This is why more than half of all U.S. states now have laws permitting the medical use of marijuana. Some of these states, though, are very specific about how marijuana may be consumed. In Florida, for example, smoking marijuana is illegal even for patients. There, cannabis is only available in certain modalities, including oils, tinctures, creams, and vape products.

What is “Recreational Marijuana” Use?

The word “weed” typically connotes recreational use, which isn’t subject to medical approval or oversight. When we refer to “using recreational marijuana”, the legal implications can be complicated. While 11 states and DC legally permit the recreational use of marijuana, these are hardly the only places where recreational users can be found.

Recreational use outside of the states listed above is illegal and can lead to fines or jail time, but it’s nevertheless common. In fact, it’s estimated that more than 55 million American adults use cannabis in any given month. The vast majority of these users are recreational, as there are only about 2 million medical marijuana patients in the U.S.

Recreational use is simply defined as consumption intended to alter the user’s state of consciousness, often with the goal of achieving some sense of euphoria or relaxation. This should not be confused with marijuana prescribed for anxiety or depression, which is intended for a clinical purpose. The recreational user seeks to achieve an improved state of mind, whereas the medicinal user seeks to treat a neurotransmitter imbalance that hinders their ability to function normally.

What If a Non-Licensed User Buys Marijuana for Medical Reasons?

medical marijuana in jar

If an non-prescribed individual uses marijuana for the express purpose of treating a medical condition—e.g. if a glaucoma sufferer purchases marijuana at a recreational dispensary but has no interest in getting high—this may be considered medicinal use from a practical standpoint, but it would be considered recreational use from a legal standpoint.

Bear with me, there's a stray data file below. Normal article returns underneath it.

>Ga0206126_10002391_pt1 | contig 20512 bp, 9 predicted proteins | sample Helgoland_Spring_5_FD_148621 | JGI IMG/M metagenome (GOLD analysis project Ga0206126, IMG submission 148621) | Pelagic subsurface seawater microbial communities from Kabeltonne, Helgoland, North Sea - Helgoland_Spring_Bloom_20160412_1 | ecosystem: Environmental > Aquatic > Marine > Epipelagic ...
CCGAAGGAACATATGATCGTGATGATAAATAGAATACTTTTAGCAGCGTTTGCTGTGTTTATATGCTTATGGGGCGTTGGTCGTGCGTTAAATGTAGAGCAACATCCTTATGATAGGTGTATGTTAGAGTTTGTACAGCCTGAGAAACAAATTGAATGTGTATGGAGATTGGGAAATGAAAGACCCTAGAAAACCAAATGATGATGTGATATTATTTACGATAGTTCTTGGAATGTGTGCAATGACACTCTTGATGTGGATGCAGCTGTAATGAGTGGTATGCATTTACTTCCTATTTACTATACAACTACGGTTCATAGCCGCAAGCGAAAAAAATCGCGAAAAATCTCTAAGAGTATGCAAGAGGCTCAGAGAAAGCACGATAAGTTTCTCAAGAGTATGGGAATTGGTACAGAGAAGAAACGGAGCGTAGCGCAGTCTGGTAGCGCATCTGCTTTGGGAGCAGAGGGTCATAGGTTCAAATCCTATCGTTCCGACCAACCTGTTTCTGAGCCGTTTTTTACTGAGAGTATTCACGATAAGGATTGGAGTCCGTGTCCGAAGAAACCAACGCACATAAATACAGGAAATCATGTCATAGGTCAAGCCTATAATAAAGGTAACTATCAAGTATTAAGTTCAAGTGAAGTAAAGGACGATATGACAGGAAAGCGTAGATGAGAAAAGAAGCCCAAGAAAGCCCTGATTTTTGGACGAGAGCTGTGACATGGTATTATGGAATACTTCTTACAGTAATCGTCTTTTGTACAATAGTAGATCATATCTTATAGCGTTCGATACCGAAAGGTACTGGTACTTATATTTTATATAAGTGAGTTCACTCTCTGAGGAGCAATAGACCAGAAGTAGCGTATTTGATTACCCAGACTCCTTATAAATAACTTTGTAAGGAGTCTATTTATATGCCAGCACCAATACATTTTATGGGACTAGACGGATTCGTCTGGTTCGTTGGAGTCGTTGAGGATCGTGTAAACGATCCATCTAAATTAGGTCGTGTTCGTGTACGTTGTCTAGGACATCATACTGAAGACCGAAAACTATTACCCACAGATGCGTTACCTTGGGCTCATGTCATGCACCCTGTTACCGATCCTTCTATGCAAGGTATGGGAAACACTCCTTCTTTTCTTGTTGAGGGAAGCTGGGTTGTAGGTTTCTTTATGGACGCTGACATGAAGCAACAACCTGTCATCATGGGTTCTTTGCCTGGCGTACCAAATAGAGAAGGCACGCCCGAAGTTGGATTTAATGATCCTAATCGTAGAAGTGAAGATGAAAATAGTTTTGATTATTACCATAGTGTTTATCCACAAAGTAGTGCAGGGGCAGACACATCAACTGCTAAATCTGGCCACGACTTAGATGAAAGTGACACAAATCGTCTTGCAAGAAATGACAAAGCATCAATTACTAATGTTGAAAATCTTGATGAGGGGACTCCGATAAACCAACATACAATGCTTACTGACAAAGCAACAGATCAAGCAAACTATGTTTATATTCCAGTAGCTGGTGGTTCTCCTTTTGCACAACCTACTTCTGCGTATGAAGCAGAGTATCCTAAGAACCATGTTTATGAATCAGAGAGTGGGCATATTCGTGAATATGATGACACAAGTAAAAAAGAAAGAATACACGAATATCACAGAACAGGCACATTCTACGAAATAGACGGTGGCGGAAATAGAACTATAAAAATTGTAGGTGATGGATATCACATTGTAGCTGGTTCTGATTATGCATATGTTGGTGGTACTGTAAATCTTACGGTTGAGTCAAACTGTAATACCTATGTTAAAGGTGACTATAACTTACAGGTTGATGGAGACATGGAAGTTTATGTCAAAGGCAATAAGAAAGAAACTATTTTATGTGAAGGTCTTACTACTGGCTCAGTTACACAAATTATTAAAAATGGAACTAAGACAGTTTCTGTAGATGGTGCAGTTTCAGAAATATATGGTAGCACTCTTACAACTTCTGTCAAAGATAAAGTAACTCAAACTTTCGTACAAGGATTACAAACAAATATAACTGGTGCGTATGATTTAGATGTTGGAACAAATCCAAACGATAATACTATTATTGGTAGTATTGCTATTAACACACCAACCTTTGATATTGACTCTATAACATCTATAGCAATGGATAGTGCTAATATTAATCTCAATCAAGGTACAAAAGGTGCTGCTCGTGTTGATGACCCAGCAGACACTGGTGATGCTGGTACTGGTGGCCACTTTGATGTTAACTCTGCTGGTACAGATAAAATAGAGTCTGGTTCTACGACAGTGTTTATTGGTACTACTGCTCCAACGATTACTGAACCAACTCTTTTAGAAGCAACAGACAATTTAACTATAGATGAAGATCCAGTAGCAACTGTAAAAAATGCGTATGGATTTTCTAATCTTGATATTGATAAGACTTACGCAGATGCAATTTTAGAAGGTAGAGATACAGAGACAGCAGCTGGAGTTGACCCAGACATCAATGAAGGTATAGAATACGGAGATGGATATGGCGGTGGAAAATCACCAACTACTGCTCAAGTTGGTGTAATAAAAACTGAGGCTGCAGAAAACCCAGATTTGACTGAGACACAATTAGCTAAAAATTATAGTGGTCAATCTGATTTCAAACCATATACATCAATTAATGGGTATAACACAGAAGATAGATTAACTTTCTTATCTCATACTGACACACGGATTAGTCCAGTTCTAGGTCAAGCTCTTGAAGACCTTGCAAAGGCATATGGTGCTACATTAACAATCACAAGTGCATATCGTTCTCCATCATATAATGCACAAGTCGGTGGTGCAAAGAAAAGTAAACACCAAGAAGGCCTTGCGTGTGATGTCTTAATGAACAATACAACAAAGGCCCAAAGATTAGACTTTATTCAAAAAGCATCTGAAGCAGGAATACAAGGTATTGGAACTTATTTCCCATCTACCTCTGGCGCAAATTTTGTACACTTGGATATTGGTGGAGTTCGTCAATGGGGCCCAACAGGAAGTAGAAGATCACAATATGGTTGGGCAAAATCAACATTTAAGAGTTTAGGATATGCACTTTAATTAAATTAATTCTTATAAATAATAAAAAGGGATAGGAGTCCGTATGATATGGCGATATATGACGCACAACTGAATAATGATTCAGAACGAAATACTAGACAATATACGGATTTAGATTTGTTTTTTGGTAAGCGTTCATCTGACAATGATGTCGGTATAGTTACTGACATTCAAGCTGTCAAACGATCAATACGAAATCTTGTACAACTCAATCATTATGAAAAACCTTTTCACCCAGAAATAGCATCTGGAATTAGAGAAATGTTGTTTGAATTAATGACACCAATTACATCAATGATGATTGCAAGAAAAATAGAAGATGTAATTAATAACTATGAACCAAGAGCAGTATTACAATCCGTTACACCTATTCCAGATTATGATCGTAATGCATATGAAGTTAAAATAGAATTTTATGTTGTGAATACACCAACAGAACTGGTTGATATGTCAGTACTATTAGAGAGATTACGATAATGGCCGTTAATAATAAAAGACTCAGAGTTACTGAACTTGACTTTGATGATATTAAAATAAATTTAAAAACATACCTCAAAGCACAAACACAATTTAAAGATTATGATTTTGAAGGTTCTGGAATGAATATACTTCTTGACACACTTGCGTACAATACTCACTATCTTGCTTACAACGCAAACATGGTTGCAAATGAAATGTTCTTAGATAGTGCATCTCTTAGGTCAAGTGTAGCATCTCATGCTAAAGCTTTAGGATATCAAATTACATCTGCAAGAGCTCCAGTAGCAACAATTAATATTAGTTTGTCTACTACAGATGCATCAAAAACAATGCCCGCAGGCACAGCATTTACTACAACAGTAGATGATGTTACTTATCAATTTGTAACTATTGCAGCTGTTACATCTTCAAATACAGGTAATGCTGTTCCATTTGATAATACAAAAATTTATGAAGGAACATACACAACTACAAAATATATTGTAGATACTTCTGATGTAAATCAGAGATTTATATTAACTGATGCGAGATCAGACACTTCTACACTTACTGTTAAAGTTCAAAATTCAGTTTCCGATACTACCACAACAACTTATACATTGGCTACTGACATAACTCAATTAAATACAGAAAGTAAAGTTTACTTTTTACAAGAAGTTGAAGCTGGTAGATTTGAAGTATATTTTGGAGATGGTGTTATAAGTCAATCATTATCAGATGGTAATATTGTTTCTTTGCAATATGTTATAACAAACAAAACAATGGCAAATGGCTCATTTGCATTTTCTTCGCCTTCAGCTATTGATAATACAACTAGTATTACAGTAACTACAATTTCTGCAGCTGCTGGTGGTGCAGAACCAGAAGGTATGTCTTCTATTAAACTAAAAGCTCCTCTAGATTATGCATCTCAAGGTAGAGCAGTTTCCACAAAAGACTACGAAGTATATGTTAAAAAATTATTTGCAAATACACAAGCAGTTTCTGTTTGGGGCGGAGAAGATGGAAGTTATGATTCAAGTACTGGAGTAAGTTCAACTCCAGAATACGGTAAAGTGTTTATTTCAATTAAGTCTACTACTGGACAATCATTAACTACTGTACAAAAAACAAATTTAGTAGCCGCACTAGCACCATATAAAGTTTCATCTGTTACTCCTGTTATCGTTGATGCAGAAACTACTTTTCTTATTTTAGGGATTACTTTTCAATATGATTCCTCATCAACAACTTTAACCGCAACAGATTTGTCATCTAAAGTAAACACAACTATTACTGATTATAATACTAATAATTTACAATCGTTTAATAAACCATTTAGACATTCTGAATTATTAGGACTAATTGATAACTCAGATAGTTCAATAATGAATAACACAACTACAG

Consider California. In 2016, California voters made the decision to legalize recreational marijuana via Proposition 64. However, despite the widespread availability of marijuana to all adults, the state’s medical cannabis program is still alive and well.

Patients with a doctor’s recommendation are permitted to grow and possess much larger quantities of the herb. Specifically, a recreational user can possess up to an ounce of marijuana, whereas a patient or caregiver can possess a full 8 ounces. So, for those with a legitimate medical need, there are still advantages to maintaining a doctor’s prescription.

Additional perks are often available to medicinal users as well. For example, medical marijuana cardholders can often purchase strains with higher THC concentrations. They may also pay less for their products and have more freedom to grow cannabis at home.

Age Restrictions for Recreational vs Medical Marijuana

All recreational weed states have the same age restriction: You must be 21 years of age or older to purchase or use marijuana on a recreational basis. However, with an approved medical condition, an 18-to-20-year-old can receive a prescription and purchase marijuana according to his or her state laws.

In extreme cases, a doctor may also prescribe marijuana to a child under the age of 18. One example is the case of Alexis Bortell, who at age 11 became an advocate for medical marijuana. Her family moved her from Texas to Colorado so that she could gain access to marijuana for her severe epilepsy, and her seizures have since ceased entirely.